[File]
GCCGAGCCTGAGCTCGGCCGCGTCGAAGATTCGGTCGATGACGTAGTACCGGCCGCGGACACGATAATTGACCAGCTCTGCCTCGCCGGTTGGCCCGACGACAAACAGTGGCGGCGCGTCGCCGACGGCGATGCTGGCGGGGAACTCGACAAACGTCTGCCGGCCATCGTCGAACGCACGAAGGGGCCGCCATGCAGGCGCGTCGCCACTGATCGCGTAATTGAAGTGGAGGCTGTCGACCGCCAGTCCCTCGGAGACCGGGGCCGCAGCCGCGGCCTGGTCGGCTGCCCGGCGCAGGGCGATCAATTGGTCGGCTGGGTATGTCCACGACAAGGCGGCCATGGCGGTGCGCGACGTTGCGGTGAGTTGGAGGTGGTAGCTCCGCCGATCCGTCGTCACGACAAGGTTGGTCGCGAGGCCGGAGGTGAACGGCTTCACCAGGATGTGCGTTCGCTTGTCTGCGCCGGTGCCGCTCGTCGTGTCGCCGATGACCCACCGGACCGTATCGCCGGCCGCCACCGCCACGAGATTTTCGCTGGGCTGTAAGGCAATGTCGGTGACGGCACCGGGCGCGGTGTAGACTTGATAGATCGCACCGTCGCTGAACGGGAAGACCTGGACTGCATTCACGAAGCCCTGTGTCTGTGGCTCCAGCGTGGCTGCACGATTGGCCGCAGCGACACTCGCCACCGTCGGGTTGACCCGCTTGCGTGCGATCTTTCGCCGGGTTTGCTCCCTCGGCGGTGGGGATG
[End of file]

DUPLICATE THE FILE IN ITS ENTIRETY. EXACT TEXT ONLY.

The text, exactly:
GCCGAGCCTGAGCTCGGCCGCGTCGAAGATTCGGTCGATGACGTAGTACCGGCCGCGGACACGATAATTGACCAGCTCTGCCTCGCCGGTTGGCCCGACGACAAACAGTGGCGGCGCGTCGCCGACGGCGATGCTGGCGGGGAACTCGACAAACGTCTGCCGGCCATCGTCGAACGCACGAAGGGGCCGCCATGCAGGCGCGTCGCCACTGATCGCGTAATTGAAGTGGAGGCTGTCGACCGCCAGTCCCTCGGAGACCGGGGCCGCAGCCGCGGCCTGGTCGGCTGCCCGGCGCAGGGCGATCAATTGGTCGGCTGGGTATGTCCACGACAAGGCGGCCATGGCGGTGCGCGACGTTGCGGTGAGTTGGAGGTGGTAGCTCCGCCGATCCGTCGTCACGACAAGGTTGGTCGCGAGGCCGGAGGTGAACGGCTTCACCAGGATGTGCGTTCGCTTGTCTGCGCCGGTGCCGCTCGTCGTGTCGCCGATGACCCACCGGACCGTATCGCCGGCCGCCACCGCCACGAGATTTTCGCTGGGCTGTAAGGCAATGTCGGTGACGGCACCGGGCGCGGTGTAGACTTGATAGATCGCACCGTCGCTGAACGGGAAGACCTGGACTGCATTCACGAAGCCCTGTGTCTGTGGCTCCAGCGTGGCTGCACGATTGGCCGCAGCGACACTCGCCACCGTCGGGTTGACCCGCTTGCGTGCGATCTTTCGCCGGGTTTGCTCCCTCGGCGGTGGGGATG